University of Mississippi Natural Hazard Mitigation Plan Update

Charles T. Swann, Allison I. Woolsey and Jeremy J. Dew

Download PDF Presentation

Goals

The University of Mississippi has an existing hazard mitigation plan that was approved by the Mississippi Emergency Management Agency (MEMA) and the Federal Emergency Management Agency (FEMA) on July 6, 2006. This project will provide a periodic update / review / revision for this existing plan. The review will allow the University to evaluate the effectiveness of mitigation actions proposed in the 2006 plan and potentially alter mitigation actions and strategy. The update/review will be conducted within MEMA / FEMA guidelines with the goal of obtaining the approval of both agencies for the revised plan.

Status of Project

The project is on-going and in the initial data gathering stages. The work plan seeks to complete the update /review /revisions within one year. Additional time may be required for the MEMA/FEMA review process. Project funding and oversight is provided by the MEMA using monies provided by the FEMA.

Advisory Committee

An important component of the project is to actively involve the stake holders within the planning and review process. A means of accomplishing this goal is by way of the Advisory Committee which is composed of leaders of the University of Mississippi, emergency managers from Oxford and Lafayette County, Three Rivers Planning and Development District, private citizens, businesses in Oxford and Lafayette County, as well as representatives from non-profit organizations. The committee serves to review the technical studies associated with the plan update and provide guidance and advice from their particular point of view. The committee ensures that the planning process is open and the conclusions drawn from the technical studies are reasonable, logically presented and useful to the goals of the project.

Major Project Components

The project can be subdivided into three major areas of work. These areas of work include: a) hazard identification and evaluation, b) vulnerability assessment and c) mitigation strategy. The hazard identification task will review a list of hazards proposed by FEMA and evaluate their significance to the University of Mississippi. Other hazards (Figure 1) may be added to the listing if they are deemed likely to cause significant damage to the University. The 2006 plan listed eight hazards likely to cause significant damage with the tornado and earthquake hazards being the number one and two hazards, respectively.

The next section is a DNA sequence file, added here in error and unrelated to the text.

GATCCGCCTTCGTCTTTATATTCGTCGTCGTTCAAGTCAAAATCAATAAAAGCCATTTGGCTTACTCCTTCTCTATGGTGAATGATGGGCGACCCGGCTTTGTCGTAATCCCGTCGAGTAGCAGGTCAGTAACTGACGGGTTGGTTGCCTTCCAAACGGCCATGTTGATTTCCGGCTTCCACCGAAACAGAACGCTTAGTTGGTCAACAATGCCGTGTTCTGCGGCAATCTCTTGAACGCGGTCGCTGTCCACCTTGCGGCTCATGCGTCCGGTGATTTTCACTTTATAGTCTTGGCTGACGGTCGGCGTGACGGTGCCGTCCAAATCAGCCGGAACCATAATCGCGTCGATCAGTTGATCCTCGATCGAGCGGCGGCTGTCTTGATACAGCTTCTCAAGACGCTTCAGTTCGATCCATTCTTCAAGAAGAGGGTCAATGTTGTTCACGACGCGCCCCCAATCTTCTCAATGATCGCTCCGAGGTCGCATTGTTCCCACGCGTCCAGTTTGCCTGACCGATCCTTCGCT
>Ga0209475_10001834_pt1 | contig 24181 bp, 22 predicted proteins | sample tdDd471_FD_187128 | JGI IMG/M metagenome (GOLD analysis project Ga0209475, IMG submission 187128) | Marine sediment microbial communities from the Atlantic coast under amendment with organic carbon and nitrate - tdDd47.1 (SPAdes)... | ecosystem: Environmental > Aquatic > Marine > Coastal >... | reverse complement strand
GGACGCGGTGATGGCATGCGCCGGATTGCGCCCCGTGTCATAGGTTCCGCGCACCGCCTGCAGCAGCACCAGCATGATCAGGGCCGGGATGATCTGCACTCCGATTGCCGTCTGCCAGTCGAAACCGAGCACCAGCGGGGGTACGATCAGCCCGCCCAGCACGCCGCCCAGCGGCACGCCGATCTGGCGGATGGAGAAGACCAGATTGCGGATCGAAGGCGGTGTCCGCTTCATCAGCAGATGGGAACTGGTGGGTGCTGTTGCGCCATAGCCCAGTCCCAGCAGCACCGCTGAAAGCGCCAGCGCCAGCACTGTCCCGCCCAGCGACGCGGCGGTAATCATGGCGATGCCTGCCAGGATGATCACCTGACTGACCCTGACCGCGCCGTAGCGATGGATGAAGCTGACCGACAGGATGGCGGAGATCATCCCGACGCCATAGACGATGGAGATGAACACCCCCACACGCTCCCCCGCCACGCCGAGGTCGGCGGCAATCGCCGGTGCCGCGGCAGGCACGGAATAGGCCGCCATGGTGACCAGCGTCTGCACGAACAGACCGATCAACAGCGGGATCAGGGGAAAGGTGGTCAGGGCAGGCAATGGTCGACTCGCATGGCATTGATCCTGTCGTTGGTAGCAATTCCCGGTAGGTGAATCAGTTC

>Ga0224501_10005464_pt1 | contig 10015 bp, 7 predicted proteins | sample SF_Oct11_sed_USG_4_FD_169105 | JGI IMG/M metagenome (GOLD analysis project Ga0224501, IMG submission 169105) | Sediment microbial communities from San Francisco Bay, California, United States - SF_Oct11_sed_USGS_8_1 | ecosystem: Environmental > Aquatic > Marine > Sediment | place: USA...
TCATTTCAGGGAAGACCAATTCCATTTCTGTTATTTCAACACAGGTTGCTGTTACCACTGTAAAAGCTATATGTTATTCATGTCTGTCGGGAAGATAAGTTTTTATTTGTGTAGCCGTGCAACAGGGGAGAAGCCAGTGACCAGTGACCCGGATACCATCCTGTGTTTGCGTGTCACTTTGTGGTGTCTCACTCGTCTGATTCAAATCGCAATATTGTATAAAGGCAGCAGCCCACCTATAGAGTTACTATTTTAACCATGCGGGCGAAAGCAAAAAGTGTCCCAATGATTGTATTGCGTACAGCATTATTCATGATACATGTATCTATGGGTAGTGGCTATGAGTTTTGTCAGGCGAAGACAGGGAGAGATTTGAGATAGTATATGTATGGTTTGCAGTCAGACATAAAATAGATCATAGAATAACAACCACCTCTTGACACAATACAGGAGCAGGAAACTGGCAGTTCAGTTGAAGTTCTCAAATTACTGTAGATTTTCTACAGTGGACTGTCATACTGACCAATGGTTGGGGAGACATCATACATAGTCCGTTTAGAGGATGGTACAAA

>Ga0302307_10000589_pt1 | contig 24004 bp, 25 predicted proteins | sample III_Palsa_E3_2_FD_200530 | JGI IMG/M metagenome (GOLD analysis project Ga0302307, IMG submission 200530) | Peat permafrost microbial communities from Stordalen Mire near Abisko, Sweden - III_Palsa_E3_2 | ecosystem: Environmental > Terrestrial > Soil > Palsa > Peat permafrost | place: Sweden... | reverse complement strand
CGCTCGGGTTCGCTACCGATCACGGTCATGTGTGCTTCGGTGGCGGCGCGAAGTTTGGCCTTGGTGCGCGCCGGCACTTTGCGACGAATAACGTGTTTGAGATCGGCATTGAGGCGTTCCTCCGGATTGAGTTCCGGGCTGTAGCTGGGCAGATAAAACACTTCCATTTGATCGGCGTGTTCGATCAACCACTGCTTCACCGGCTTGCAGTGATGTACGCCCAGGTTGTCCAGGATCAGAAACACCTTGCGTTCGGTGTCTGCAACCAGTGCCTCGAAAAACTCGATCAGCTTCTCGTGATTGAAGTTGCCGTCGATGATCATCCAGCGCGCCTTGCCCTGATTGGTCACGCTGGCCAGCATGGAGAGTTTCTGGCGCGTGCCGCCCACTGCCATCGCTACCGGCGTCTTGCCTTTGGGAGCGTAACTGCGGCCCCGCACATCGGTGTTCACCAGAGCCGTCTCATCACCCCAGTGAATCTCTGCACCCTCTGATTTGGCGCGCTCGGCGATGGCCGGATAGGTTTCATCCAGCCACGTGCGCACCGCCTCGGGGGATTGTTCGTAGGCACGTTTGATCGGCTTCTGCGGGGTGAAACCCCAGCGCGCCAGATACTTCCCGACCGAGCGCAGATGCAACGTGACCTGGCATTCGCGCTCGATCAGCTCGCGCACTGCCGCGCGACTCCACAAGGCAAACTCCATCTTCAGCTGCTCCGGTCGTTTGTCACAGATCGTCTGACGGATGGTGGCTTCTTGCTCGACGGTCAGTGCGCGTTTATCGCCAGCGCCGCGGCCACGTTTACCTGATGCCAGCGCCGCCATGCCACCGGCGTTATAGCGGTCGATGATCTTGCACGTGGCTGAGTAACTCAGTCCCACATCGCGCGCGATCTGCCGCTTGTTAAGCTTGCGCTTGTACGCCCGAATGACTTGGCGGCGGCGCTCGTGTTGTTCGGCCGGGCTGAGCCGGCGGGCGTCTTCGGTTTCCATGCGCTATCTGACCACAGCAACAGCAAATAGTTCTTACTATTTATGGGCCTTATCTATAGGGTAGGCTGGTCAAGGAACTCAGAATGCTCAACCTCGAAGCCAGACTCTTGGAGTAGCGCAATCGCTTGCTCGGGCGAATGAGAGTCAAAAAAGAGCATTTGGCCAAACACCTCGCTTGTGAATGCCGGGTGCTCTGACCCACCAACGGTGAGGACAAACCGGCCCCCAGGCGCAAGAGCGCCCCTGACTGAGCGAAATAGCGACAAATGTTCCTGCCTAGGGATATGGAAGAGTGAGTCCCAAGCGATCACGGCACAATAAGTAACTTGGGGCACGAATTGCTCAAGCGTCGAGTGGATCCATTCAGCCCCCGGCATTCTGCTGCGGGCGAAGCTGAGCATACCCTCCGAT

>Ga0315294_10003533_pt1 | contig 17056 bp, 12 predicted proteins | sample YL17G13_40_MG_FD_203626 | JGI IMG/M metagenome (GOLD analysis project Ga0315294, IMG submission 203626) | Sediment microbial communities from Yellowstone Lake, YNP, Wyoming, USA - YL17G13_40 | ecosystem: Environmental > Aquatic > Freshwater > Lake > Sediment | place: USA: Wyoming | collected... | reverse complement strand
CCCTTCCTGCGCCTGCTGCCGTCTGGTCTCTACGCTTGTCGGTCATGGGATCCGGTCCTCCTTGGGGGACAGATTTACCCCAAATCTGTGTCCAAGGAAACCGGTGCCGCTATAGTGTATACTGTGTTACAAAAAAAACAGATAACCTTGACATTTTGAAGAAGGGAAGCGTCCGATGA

Figure 1: A winter storm covered northern Mississippi in January of 2011 (winter storms are included in the natural hazard listing for the University). As the adjacent photo of the Lyceum illustrates, the snow and ice made the campus have the appearance of a Christmas card, but it was not without cost. The campus roads required clearing and sidewalks and outdoor stairs had to be de-iced. The campus was closed and classes cancelled resulting in a loss of functionality. The costs of natural hazards and ways to mitigate the hazards are included in the Natural Hazards Mitigation Plan.

Figure 1: A winter storm covered northern Mississippi in January of 2011 (winter storms are included in the natural hazard listing for the University). As the adjacent photo of the Lyceum illustrates, the snow and ice made the campus have the appearance of a Christmas card, but it was not without cost. The campus roads required clearing and sidewalks and outdoor stairs had to be de-iced. The campus was closed and classes cancelled resulting in a loss of functionality. The costs of natural hazards and ways to mitigate the hazards are included in the Natural Hazards Mitigation Plan.

At the time of completion of the 2006 plan, the University contained 214 structures with an estimated value of $1,621,741,863. When this exposure was combined with the value of special collections, special inventories, and equipment, the total exposure of the University to natural hazards was estimated to be $1,881,789,066. The University was evaluated within these constraints as to its vulnerability to specific hazards. The vulnerability to the tornado and earthquake hazard, for example, was estimated to be $219,222,000 and $112,907,344, respectively. Since the completion of the 2006 plan there have been significant changes in the campus physical plant with new structures completed and older ones demolished. The review and revision of campus vulnerabilities is obviously an area in which significant work will be devoted.

The mitigation strategy is founded on the previous two sets of studies and contains the specific actions the University will seek to undertake to reduce the impact of natural hazards at the University of Mississippi. The mitigation actions can take the form of policy, operating procedure as well as "brick and mortar" projects. The protection of human life, as in the 2006 plan, is of primary concern followed by protection of Mississippi’s investment in the University’s physical components.

Public Involvement

Particularly in the case of natural hazards, the University will function in the context of the adjoining city and county jurisdictions. There will be a minimum of three public meetings held on the campus as well as in Oxford to afford the public from the adjoining jurisdictions the opportunity to comment on the planning work, to offer advice and guidance and to learn of the character of natural hazards in the University/Oxford/ Lafayette County area.

Collaborators

The University of Mississippi Department of Civil Engineering



Contact Information

For more information, please contact Charles T. Swann
E-mail: cts@olemiss.edu
Phone: +1 (662) 915-7320
www.olemiss.edu/depts/mmri